Our hospital routinely manages fishhook injuries, including cutaneous injuries as well as ingestions. The majority of our oesophageal and gastric foreign bodies are managed via successful endoscopic retrieval, and fishhooks are the single most frequent of these. However, this is the first case the authors have had of an oesophageal perforation resulting in major vessel trauma.

Dr Danielle Huston BVSc (Hons) MVS (Small Animal Practice) MANZCVS (Emergency and Critical Care) Animal Emergency Service Tanawha

ingestion by dog of a fishhook

Dr Danielle Huston graduated from the University of Queensland in 2010. She was already working for Animal Emergency Service as a vet nurse while at university, and stayed on as a new graduate veterinarian. 

Dr Huston worked in Brisbane until transferring to the Sunshine Coast Animal Emergency Service in 2014. Since then, she has gained her Masters in Small Animal Clinical Practice from Murdoch University (2017) and obtained her Membership in Emergency and Critical Care from the Australian and New Zealand College of Veterinary Scientists.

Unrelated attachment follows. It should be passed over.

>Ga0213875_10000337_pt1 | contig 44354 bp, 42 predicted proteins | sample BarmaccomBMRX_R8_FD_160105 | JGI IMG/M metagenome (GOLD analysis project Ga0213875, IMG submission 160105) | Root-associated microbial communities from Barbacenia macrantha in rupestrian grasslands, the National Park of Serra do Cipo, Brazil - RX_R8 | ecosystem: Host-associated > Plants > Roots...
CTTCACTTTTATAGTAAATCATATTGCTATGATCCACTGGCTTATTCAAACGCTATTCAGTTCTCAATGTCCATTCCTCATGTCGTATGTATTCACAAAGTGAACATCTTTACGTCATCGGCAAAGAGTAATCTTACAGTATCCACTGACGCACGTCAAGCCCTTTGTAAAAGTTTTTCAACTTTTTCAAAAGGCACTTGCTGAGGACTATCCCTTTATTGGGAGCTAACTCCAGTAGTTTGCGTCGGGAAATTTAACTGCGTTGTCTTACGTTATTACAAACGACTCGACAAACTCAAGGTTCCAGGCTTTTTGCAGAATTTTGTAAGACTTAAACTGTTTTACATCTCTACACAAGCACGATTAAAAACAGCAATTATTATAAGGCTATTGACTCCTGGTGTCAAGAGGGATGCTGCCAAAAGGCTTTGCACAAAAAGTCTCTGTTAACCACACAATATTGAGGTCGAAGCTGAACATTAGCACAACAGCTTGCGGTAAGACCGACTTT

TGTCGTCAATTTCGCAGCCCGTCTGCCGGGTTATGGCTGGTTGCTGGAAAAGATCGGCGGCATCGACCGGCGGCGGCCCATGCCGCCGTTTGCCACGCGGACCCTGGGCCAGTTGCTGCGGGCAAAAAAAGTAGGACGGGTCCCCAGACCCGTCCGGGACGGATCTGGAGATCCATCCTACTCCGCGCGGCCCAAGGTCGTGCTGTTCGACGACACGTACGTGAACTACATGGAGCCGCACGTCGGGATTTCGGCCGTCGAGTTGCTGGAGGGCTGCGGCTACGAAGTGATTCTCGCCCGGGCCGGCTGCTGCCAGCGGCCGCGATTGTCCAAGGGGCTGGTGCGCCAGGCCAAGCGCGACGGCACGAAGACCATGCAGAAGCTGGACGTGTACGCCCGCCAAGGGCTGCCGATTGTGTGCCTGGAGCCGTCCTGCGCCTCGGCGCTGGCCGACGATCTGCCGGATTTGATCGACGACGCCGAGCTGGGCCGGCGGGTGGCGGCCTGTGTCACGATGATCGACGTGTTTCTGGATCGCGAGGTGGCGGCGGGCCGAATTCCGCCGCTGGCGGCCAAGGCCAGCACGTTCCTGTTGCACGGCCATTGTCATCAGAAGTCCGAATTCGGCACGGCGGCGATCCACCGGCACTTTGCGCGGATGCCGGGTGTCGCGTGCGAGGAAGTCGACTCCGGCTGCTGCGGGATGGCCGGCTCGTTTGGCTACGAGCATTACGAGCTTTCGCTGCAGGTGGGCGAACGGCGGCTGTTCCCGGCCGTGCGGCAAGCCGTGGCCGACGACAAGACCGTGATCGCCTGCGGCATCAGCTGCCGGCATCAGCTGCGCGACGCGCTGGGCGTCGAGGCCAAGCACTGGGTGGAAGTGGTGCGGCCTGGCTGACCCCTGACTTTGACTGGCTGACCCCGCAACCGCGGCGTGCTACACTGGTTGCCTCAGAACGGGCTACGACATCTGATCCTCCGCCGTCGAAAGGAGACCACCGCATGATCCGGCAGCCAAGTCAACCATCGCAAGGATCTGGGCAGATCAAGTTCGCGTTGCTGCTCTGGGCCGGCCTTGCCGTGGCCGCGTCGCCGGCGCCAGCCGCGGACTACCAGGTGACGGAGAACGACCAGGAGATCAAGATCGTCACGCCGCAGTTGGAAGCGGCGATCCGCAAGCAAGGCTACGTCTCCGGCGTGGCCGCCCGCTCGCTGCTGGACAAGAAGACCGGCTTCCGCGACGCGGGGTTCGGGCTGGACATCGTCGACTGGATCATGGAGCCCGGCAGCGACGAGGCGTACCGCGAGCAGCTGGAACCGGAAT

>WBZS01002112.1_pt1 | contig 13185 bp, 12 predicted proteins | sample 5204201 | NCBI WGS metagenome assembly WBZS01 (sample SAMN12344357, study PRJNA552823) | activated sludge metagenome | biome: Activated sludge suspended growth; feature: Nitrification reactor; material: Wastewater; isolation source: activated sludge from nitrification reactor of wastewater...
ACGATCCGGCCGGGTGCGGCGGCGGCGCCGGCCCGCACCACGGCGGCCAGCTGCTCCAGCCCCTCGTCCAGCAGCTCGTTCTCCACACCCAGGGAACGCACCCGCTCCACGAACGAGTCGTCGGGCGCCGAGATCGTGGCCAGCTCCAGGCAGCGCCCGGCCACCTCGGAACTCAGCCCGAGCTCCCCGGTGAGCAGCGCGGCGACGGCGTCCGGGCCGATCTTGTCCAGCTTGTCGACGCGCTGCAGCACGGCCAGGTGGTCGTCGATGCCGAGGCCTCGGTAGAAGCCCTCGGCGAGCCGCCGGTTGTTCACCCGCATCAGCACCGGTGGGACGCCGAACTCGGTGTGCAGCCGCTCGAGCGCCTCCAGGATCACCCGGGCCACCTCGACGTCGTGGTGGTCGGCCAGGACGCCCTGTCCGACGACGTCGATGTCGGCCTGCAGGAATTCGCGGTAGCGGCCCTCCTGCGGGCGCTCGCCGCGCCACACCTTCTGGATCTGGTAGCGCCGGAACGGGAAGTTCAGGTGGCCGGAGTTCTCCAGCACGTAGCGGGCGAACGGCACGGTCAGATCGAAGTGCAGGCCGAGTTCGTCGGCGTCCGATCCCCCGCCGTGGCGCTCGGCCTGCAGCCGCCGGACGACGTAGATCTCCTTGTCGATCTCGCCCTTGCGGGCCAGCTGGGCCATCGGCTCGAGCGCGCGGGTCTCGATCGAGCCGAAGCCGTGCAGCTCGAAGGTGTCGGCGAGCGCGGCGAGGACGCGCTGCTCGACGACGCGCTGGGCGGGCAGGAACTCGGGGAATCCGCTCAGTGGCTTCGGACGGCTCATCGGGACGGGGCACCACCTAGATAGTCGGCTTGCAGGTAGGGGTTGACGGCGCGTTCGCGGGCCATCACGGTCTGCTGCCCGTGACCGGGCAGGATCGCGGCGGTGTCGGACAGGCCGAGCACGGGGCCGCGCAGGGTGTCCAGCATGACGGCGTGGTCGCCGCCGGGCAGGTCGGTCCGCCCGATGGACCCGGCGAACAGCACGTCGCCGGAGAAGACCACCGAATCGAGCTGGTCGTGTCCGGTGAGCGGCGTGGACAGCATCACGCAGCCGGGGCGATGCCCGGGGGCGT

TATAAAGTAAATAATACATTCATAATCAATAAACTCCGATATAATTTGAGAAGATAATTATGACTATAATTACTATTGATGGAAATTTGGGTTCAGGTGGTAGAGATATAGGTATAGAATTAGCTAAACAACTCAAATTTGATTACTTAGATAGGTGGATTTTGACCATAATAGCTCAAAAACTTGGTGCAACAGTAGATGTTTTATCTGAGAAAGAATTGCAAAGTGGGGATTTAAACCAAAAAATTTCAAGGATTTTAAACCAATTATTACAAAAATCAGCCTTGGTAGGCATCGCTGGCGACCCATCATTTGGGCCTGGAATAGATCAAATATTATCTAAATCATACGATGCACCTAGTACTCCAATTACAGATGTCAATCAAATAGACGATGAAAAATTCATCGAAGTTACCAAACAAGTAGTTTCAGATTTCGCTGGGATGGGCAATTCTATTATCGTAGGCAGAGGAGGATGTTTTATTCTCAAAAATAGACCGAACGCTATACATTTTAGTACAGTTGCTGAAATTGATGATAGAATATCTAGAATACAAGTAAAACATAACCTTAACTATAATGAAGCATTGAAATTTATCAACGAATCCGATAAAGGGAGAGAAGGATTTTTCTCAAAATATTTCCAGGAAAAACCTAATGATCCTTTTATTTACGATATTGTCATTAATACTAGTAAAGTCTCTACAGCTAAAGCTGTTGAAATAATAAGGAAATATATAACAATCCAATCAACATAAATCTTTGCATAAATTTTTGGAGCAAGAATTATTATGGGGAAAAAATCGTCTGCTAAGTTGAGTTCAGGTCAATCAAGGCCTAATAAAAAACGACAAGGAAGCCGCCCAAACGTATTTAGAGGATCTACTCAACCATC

Dr Huston went from associate veterinarian to veterinary manager to now hospital director. 

Dr Harrison Mackenzie BVMSci (Hons) FCert (ECC) MRCVS Animal Emergency Service Tanawha

ingestion by dog of a fishhook

Dr Harrison Mackenzie graduated from the University of Surrey, in the UK, in 2020 with an interest in small animals. He spent two years in a RCVS Tier 3 hospital with general practice and referral services. 

After developing an interest in surgery and ECC, Dr Mackenzie moved to AES Tanawha to develop his skills in the emergency field completing the Improve International Accelerated Program to obtain a Foundation Certificate in Emergency and Critical Care. 

Since then, he has taken on the role of managing the blood bank and aims to pursue further study in the field of surgery, with a view to using these skills in an emergency and critical care context.